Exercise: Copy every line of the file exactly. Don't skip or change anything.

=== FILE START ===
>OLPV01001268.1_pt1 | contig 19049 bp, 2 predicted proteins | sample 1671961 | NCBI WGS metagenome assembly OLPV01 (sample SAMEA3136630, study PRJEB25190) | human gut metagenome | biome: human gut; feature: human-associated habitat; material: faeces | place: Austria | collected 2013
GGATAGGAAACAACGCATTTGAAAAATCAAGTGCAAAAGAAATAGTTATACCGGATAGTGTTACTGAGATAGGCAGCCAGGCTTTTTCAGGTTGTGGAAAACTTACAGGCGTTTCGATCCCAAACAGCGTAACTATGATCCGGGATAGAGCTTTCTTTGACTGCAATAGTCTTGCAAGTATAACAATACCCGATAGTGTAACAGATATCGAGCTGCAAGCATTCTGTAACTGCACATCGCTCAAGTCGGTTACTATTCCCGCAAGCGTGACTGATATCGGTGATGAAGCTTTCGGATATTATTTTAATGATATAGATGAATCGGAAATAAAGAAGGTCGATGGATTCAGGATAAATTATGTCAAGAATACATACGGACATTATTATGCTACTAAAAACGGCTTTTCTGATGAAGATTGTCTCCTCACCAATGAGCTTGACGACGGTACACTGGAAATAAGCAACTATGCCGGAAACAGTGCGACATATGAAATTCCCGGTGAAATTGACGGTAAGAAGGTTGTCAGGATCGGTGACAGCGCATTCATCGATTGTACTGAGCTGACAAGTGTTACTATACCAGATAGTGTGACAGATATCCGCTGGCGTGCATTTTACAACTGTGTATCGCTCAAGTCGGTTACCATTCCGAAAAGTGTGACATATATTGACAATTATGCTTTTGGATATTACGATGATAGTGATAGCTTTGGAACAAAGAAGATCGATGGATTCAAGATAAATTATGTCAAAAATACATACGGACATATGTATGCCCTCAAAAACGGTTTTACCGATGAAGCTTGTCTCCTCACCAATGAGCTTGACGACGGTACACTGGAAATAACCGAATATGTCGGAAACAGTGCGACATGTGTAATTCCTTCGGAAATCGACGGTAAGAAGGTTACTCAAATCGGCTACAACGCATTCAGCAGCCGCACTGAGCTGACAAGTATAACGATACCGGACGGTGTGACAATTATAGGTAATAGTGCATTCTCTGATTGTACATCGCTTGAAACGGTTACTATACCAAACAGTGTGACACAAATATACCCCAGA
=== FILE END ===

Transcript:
>OLPV01001268.1_pt1 | contig 19049 bp, 2 predicted proteins | sample 1671961 | NCBI WGS metagenome assembly OLPV01 (sample SAMEA3136630, study PRJEB25190) | human gut metagenome | biome: human gut; feature: human-associated habitat; material: faeces | place: Austria | collected 2013
GGATAGGAAACAACGCATTTGAAAAATCAAGTGCAAAAGAAATAGTTATACCGGATAGTGTTACTGAGATAGGCAGCCAGGCTTTTTCAGGTTGTGGAAAACTTACAGGCGTTTCGATCCCAAACAGCGTAACTATGATCCGGGATAGAGCTTTCTTTGACTGCAATAGTCTTGCAAGTATAACAATACCCGATAGTGTAACAGATATCGAGCTGCAAGCATTCTGTAACTGCACATCGCTCAAGTCGGTTACTATTCCCGCAAGCGTGACTGATATCGGTGATGAAGCTTTCGGATATTATTTTAATGATATAGATGAATCGGAAATAAAGAAGGTCGATGGATTCAGGATAAATTATGTCAAGAATACATACGGACATTATTATGCTACTAAAAACGGCTTTTCTGATGAAGATTGTCTCCTCACCAATGAGCTTGACGACGGTACACTGGAAATAAGCAACTATGCCGGAAACAGTGCGACATATGAAATTCCCGGTGAAATTGACGGTAAGAAGGTTGTCAGGATCGGTGACAGCGCATTCATCGATTGTACTGAGCTGACAAGTGTTACTATACCAGATAGTGTGACAGATATCCGCTGGCGTGCATTTTACAACTGTGTATCGCTCAAGTCGGTTACCATTCCGAAAAGTGTGACATATATTGACAATTATGCTTTTGGATATTACGATGATAGTGATAGCTTTGGAACAAAGAAGATCGATGGATTCAAGATAAATTATGTCAAAAATACATACGGACATATGTATGCCCTCAAAAACGGTTTTACCGATGAAGCTTGTCTCCTCACCAATGAGCTTGACGACGGTACACTGGAAATAACCGAATATGTCGGAAACAGTGCGACATGTGTAATTCCTTCGGAAATCGACGGTAAGAAGGTTACTCAAATCGGCTACAACGCATTCAGCAGCCGCACTGAGCTGACAAGTATAACGATACCGGACGGTGTGACAATTATAGGTAATAGTGCATTCTCTGATTGTACATCGCTTGAAACGGTTACTATACCAAACAGTGTGACACAAATATACCCCAGA